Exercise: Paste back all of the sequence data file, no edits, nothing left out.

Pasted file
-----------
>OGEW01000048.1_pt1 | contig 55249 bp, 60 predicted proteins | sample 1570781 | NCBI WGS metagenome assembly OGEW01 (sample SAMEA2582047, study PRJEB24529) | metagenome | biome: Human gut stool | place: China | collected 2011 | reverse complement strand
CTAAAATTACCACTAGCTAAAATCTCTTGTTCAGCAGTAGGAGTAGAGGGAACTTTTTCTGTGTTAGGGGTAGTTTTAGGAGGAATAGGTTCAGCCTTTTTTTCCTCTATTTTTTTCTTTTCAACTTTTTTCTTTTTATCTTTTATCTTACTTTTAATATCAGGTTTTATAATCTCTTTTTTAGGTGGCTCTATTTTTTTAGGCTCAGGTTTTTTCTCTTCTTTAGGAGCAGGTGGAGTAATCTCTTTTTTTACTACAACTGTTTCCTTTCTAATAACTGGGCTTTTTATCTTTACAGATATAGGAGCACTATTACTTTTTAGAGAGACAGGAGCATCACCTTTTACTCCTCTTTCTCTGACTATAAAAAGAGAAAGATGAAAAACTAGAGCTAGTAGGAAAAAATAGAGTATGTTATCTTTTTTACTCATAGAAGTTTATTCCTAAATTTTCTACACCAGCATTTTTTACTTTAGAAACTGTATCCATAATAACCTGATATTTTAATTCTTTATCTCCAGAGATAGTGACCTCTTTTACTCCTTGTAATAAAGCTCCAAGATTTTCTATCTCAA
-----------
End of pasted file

>OGEW01000048.1_pt1 | contig 55249 bp, 60 predicted proteins | sample 1570781 | NCBI WGS metagenome assembly OGEW01 (sample SAMEA2582047, study PRJEB24529) | metagenome | biome: Human gut stool | place: China | collected 2011 | reverse complement strand
CTAAAATTACCACTAGCTAAAATCTCTTGTTCAGCAGTAGGAGTAGAGGGAACTTTTTCTGTGTTAGGGGTAGTTTTAGGAGGAATAGGTTCAGCCTTTTTTTCCTCTATTTTTTTCTTTTCAACTTTTTTCTTTTTATCTTTTATCTTACTTTTAATATCAGGTTTTATAATCTCTTTTTTAGGTGGCTCTATTTTTTTAGGCTCAGGTTTTTTCTCTTCTTTAGGAGCAGGTGGAGTAATCTCTTTTTTTACTACAACTGTTTCCTTTCTAATAACTGGGCTTTTTATCTTTACAGATATAGGAGCACTATTACTTTTTAGAGAGACAGGAGCATCACCTTTTACTCCTCTTTCTCTGACTATAAAAAGAGAAAGATGAAAAACTAGAGCTAGTAGGAAAAAATAGAGTATGTTATCTTTTTTACTCATAGAAGTTTATTCCTAAATTTTCTACACCAGCATTTTTTACTTTAGAAACTGTATCCATAATAACCTGATATTTTAATTCTTTATCTCCAGAGATAGTGACCTCTTTTACTCCTTGTAATAAAGCTCCAAGATTTTCTATCTCAA